Political Polarization

Political polarization has ushered in a new era in state government, where single-party control of the levers of power has produced competing Americas. One is grounded in principles of lean and limited government and on traditional values; the other is built on a belief in the essential role of government and on tenets of cultural liberalism.

These opposing visions have been a staple of national elections, and in a divided Washington, this polarization has resulted in gridlock and dysfunction. But today, three-quarters of the states — more than at any time in recent memory — are controlled by either Republicans or Democrats. Elected officials in these states are moving unencumbered to enact their party’s agenda.

Republican states have pursued economic and fiscal strategies built around lower taxes, deeper spending cuts and less regulation. They have declined to set up state health-insurance exchanges to implement President Obama’s Affordable Care Act. They have clashed with labor unions. On social issues, they have moved to restrict abortion rights or to enact voter-identification laws, in the name of ballot integrity, that critics say hamper access to voting for the poor and minorities.

Blue states have also been forced to cut spending, given the budgetary pressures caused by the recession. But rather than cutting more deeply, a number of them also have raised taxes to pay for education or infrastructure. They have backed the president on the main elements of his health-care law. The social-issue agenda in blue states includes legalizing same-sex marriages, providing easier access to voting and, in a handful of cases, imposing more restrictions on guns.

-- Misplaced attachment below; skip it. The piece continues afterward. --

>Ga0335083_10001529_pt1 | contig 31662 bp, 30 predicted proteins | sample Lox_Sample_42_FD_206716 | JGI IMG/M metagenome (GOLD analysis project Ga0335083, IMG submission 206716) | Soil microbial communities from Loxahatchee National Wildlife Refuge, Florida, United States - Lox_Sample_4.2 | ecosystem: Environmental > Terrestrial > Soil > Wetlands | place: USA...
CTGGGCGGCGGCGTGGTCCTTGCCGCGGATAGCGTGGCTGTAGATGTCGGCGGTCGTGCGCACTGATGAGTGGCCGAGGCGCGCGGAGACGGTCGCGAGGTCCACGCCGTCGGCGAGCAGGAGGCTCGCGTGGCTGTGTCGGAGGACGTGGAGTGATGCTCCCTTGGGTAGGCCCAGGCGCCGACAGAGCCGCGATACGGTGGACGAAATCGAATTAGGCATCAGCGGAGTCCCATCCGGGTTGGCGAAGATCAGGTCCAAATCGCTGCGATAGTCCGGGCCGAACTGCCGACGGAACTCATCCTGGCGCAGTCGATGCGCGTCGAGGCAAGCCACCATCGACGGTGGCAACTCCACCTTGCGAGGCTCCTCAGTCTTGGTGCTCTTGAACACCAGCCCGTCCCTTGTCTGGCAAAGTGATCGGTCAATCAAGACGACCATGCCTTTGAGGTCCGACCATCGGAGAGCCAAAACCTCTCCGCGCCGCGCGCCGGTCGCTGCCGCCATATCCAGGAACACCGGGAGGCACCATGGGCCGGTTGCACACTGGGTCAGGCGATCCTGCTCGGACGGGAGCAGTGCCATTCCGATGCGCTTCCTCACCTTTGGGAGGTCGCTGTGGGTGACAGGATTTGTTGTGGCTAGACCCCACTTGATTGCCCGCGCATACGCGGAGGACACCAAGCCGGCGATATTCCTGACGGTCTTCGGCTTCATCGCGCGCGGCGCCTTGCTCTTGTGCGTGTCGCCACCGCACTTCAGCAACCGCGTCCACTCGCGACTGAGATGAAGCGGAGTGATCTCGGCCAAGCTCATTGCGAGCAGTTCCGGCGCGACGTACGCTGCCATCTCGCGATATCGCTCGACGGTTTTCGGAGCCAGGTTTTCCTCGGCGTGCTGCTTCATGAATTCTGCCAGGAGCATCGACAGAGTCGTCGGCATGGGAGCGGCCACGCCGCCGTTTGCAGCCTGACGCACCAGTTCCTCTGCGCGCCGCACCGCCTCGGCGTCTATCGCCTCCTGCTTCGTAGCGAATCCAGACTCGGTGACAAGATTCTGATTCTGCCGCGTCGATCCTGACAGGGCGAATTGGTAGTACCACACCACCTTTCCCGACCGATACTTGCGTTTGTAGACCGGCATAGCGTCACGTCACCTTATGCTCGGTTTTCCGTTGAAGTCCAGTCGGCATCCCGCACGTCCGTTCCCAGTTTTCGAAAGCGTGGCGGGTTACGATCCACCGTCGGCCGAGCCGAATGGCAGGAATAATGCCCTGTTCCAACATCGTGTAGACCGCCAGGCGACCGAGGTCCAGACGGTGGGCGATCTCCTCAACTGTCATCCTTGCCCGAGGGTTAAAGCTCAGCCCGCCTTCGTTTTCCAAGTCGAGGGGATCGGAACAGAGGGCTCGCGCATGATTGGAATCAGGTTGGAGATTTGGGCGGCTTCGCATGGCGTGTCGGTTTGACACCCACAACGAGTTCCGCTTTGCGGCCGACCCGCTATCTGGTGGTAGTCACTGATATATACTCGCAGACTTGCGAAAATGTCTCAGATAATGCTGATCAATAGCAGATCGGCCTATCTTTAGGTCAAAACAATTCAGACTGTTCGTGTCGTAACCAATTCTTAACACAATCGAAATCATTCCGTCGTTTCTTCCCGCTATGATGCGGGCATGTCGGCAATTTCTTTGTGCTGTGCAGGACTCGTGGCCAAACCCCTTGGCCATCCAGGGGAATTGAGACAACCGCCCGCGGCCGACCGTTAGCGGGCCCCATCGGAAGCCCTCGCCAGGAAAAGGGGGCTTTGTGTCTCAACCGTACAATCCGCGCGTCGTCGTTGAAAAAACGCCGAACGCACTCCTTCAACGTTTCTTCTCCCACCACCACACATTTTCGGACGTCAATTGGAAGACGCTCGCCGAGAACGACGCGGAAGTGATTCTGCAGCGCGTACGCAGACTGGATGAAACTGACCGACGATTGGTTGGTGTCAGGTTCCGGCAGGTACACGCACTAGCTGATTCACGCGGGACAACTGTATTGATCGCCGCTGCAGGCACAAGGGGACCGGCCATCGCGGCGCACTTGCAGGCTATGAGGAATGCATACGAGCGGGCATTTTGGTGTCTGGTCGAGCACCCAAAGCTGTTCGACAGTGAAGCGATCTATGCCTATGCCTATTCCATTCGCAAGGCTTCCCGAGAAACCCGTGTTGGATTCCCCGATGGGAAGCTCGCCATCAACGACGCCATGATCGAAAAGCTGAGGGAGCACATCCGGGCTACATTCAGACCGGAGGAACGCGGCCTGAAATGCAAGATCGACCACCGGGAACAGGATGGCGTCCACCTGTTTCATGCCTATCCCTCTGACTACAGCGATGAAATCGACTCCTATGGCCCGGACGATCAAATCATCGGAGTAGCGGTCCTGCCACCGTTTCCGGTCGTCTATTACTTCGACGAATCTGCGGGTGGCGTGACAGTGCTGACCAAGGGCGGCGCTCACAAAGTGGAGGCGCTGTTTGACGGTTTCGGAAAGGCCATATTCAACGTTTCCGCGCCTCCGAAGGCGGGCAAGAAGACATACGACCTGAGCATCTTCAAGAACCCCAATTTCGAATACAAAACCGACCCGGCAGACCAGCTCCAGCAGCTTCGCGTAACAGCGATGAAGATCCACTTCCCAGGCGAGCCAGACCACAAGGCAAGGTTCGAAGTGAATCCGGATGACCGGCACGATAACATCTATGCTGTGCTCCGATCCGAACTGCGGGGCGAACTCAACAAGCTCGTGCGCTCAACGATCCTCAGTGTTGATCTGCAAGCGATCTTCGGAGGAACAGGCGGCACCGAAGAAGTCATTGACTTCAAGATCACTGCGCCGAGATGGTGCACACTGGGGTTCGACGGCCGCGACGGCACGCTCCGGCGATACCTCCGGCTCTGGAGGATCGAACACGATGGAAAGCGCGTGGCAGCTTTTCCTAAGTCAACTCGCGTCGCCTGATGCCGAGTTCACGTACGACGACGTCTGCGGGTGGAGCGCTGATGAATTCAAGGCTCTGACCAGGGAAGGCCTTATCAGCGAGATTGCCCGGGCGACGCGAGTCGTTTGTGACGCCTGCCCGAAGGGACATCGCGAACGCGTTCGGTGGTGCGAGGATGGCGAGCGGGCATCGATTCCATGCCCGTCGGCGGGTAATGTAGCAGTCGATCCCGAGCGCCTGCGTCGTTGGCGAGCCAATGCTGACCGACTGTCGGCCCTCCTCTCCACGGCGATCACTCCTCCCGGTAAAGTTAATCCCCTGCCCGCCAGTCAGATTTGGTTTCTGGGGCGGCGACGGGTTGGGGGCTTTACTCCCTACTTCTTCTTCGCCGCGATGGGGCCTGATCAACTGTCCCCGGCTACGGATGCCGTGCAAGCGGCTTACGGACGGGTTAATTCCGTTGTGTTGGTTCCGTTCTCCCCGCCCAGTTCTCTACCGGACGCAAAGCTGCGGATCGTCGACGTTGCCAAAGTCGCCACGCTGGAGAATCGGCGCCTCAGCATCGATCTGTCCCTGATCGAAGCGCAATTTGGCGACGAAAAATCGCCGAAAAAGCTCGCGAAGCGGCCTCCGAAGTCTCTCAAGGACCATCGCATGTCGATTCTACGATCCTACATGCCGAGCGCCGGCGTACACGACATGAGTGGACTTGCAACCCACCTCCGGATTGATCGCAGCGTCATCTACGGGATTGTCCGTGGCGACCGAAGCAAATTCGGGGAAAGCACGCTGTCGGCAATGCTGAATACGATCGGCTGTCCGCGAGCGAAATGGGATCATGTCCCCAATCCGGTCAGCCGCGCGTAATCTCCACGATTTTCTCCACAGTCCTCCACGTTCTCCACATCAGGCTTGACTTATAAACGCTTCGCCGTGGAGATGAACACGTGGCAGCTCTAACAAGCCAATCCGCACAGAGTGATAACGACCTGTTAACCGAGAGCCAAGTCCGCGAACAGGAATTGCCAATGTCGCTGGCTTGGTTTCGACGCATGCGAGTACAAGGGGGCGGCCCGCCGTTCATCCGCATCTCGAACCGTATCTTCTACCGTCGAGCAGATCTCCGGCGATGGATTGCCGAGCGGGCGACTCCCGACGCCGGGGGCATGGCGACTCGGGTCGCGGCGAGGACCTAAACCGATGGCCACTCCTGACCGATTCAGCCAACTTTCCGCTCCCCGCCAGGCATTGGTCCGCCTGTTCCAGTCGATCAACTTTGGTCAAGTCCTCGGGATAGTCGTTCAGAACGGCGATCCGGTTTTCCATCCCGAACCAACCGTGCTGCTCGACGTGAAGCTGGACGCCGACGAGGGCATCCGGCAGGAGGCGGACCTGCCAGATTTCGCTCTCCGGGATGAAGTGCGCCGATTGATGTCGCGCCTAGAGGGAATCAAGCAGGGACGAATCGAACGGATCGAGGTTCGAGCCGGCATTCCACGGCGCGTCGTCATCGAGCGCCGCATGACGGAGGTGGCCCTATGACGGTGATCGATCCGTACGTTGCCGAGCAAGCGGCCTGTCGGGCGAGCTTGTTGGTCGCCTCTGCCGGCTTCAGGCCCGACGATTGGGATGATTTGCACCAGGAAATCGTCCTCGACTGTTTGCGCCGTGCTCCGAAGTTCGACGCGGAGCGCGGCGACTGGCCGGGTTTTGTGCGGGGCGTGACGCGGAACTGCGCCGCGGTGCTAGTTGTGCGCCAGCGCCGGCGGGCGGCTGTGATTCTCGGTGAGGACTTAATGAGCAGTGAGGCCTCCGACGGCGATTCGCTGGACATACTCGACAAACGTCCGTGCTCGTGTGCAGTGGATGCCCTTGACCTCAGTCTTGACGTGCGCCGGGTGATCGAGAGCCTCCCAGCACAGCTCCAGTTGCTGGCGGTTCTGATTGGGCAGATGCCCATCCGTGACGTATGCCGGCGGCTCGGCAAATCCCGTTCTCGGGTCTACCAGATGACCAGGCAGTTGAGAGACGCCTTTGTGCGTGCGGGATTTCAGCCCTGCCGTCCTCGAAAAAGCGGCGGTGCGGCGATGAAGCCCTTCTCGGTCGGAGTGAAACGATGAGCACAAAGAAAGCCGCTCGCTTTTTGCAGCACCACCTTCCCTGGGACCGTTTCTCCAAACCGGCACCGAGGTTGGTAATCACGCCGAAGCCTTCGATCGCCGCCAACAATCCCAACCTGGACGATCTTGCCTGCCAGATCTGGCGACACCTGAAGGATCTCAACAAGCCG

The values that underpin these governing strategies reflect contrasting political visions, and the differences can be seen in stark terms in the states. In a red state such as Texas, government exists mostly to get out of the way of the private sector while holding to traditional social values. In blue states such as California and Maryland, government takes more from taxpayers, particularly the wealthy, to spend on domestic priorities while advancing a cultural agenda that reflects the country’s growing diversity.

Three quarters of the states.

What we find interesting here is –due to the Great Recession, prevailing sub-standard wages and a general lack of jobs– people tend to move less than in the 80s and 90s. Once a person/family lands somewhere, they tend to stick. So: given the gerrymandering at both the state and national levels combined with the continued political polarization of the lumpenproletariat 1, the “culture wars” will not only continue unabated but actually intensify as the GOP steadily moves away from evolution toward marrying its children off as actual children while the Left stands around playing pocket pool and poorly masking its disdain.

It may well be that the pendulum is set to swing back the other way and the GOP will soon undo — or attempt to undo– many progressive changes.

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  1. Yes, this is the correct term; to suggest the Tea Baggers or the Christian Crazies are aware that they’re being played by the professional politicians is to impute ulterior motives to zombies.

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